With dynamic typing, it is fairly straightforward to implement an object-oriented system in terms of closures. I've written about this in my answer to “Modelling Objects as Functions” and expanded on that on my blog. There are some details about open recursion that are necessary to get certain OOP features such as subclassing right, but it's doable. In short, invoking the closure representing an object maps a method name to a method bound to that object, which can then be invoked as an ordinary function. Usage might look like
result = object("methodName")(otherObject).
However, OOP and static typing are fundamentally at odds. There are various interpretations of OOP, such as OOP-as-message-passing or OOP-as-virtual-dispatch, but a central theme is that we do not statically know the exact runtime type of an expression such as
x. However, many statically typed OOP languages do assign type bounds to an expression (such as
x is a subtype of
Iterable). When implementing objects in terms of closures in a statically typed language, we quickly run into the problem – when specifying the required method as an argument to the dispatch function, we can't statically know the required signature of the function. In the above example, how do I know that the result of
object("methodName") should be a function accepting exactly one parameter?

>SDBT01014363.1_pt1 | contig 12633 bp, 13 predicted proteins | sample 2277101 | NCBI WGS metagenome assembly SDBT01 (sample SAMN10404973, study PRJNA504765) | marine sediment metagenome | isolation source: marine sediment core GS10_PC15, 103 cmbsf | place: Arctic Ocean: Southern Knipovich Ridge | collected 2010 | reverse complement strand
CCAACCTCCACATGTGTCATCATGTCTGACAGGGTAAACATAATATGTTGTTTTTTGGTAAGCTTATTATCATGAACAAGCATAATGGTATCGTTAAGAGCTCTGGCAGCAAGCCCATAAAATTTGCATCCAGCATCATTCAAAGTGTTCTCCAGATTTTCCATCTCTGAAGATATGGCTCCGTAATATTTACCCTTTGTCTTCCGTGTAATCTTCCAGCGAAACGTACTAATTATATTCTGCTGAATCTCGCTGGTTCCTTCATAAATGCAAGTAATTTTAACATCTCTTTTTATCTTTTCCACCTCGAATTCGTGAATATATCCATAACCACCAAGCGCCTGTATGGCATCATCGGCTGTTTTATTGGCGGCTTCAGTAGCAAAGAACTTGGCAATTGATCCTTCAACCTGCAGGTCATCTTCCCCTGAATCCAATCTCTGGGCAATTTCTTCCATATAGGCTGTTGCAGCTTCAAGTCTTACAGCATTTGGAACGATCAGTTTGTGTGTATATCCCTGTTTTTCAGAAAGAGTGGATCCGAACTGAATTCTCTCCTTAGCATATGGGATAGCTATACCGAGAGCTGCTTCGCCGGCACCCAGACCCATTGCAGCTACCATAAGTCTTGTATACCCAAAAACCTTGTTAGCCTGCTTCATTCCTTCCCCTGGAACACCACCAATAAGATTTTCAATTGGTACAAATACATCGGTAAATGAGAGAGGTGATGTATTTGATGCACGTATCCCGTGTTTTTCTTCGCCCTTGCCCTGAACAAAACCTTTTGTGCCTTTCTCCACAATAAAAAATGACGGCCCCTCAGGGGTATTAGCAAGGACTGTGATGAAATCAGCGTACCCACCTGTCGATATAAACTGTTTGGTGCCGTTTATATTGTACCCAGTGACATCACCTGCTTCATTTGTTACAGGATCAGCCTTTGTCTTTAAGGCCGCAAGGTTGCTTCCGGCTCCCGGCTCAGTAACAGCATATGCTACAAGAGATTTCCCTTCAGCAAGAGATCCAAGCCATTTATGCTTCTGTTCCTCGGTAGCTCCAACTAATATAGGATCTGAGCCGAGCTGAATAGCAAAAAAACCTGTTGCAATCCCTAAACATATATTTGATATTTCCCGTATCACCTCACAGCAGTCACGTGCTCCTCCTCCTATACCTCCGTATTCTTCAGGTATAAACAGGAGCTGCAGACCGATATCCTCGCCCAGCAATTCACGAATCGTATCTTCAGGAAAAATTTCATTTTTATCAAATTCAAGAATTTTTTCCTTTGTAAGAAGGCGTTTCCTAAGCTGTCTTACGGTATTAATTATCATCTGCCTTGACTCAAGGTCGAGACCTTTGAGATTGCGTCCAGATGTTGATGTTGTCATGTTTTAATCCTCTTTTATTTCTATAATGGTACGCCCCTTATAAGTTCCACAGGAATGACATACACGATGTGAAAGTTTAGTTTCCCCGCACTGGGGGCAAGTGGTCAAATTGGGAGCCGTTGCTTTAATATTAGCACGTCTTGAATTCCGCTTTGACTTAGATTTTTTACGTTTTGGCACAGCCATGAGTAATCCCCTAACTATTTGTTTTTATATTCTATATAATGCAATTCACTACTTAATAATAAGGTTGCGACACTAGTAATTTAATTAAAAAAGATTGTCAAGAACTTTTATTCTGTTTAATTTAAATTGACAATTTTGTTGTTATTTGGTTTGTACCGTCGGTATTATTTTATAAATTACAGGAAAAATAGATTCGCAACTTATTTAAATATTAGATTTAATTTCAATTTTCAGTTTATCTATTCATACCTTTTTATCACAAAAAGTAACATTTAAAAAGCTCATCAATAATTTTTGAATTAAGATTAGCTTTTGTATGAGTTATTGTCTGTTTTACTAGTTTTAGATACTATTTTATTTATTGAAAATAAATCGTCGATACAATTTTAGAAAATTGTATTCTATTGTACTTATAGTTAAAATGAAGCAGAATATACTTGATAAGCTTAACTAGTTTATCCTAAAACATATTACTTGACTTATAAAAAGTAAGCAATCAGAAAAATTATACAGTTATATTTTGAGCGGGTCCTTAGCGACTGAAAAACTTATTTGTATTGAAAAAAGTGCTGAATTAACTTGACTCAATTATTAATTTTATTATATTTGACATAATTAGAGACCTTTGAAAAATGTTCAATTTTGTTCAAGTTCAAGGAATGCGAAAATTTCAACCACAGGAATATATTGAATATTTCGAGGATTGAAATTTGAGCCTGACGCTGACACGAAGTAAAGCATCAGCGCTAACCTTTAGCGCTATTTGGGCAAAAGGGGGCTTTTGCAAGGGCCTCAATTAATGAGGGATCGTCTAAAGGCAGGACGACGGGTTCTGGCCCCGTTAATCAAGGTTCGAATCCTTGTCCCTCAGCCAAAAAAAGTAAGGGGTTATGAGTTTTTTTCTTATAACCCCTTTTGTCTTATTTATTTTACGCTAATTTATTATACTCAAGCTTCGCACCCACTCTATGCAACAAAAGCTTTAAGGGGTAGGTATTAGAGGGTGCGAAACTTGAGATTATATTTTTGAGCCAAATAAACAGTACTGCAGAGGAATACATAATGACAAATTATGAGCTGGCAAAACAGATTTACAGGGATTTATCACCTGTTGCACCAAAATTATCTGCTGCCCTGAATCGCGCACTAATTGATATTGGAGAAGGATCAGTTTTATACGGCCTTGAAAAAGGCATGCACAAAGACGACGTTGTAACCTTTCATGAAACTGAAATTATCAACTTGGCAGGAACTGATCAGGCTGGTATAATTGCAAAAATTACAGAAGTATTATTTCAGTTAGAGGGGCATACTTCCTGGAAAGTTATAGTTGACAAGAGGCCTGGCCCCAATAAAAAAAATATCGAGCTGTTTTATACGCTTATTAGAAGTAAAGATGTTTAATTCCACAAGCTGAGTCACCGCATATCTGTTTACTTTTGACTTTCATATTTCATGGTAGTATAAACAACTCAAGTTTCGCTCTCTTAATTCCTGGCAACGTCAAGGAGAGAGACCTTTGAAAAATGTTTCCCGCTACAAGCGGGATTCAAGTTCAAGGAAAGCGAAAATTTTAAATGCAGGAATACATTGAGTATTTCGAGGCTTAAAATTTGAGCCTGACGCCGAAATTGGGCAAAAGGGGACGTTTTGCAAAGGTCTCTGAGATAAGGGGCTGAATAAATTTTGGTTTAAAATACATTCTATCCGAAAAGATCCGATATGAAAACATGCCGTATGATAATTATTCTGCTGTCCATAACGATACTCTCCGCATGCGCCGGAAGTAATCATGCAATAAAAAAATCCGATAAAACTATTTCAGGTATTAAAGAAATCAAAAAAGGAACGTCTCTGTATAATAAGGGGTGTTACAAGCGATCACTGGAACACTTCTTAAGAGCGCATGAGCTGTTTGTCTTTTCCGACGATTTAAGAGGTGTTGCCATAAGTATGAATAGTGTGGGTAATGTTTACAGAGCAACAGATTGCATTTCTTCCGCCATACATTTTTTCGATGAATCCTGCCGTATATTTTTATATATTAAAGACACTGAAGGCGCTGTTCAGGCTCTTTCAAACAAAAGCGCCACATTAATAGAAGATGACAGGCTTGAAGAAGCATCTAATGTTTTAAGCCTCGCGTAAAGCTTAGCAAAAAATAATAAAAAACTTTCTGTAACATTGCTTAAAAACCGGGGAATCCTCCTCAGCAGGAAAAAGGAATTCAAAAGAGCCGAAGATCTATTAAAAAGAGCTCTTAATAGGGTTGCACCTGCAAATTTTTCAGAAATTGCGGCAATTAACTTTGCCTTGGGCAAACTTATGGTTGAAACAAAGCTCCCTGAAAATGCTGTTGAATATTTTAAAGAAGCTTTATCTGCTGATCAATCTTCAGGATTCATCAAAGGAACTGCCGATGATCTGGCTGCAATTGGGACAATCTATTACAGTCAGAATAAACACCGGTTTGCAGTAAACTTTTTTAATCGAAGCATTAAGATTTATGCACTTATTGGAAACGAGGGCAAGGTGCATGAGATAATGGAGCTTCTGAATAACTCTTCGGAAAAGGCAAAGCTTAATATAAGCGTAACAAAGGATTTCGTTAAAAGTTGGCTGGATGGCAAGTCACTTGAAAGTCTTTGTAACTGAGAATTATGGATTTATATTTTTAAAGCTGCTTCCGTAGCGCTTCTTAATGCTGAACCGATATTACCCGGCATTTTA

The common solution when implementing objects is to make the object-system unityped (aka. untyped). That is, all method signatures would have the same type regardless of their arity (number of arguments) or of the types of arguments. This also requires that all our objects have the same type in the host language.
Some languages might be able to do better. E.g. in C++, we could pass the requested method type as a template parameter to the dispatch function:
auto result = object<ResultType(ArgumentType)>("methodName")(otherObject). A clever implementation could then use different lookup tables to dispatch
int(int) method types etc. However, we cannot statically guarantee that the requested method exists since it is provided as a string. Another possibility would be to pass in a (visitor-like?)
Message object rather than a string name to the dispatch function, which might allow more type safety in statically typed host languages, but I do not have sufficient experience with implementing OOP in static languages to describe this in more detail.